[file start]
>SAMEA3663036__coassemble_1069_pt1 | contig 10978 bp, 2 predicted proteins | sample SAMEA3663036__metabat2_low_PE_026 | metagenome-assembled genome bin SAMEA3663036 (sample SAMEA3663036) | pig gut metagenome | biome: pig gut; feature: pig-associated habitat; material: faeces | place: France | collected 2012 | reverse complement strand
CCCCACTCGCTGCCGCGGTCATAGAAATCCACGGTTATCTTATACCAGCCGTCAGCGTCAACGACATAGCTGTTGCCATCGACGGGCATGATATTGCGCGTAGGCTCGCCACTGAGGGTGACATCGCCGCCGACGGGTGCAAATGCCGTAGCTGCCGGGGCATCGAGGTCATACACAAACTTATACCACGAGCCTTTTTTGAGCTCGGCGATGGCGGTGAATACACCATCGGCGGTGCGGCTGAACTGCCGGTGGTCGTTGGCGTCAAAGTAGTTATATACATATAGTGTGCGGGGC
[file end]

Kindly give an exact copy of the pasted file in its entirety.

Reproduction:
>SAMEA3663036__coassemble_1069_pt1 | contig 10978 bp, 2 predicted proteins | sample SAMEA3663036__metabat2_low_PE_026 | metagenome-assembled genome bin SAMEA3663036 (sample SAMEA3663036) | pig gut metagenome | biome: pig gut; feature: pig-associated habitat; material: faeces | place: France | collected 2012 | reverse complement strand
CCCCACTCGCTGCCGCGGTCATAGAAATCCACGGTTATCTTATACCAGCCGTCAGCGTCAACGACATAGCTGTTGCCATCGACGGGCATGATATTGCGCGTAGGCTCGCCACTGAGGGTGACATCGCCGCCGACGGGTGCAAATGCCGTAGCTGCCGGGGCATCGAGGTCATACACAAACTTATACCACGAGCCTTTTTTGAGCTCGGCGATGGCGGTGAATACACCATCGGCGGTGCGGCTGAACTGCCGGTGGTCGTTGGCGTCAAAGTAGTTATATACATATAGTGTGCGGGGC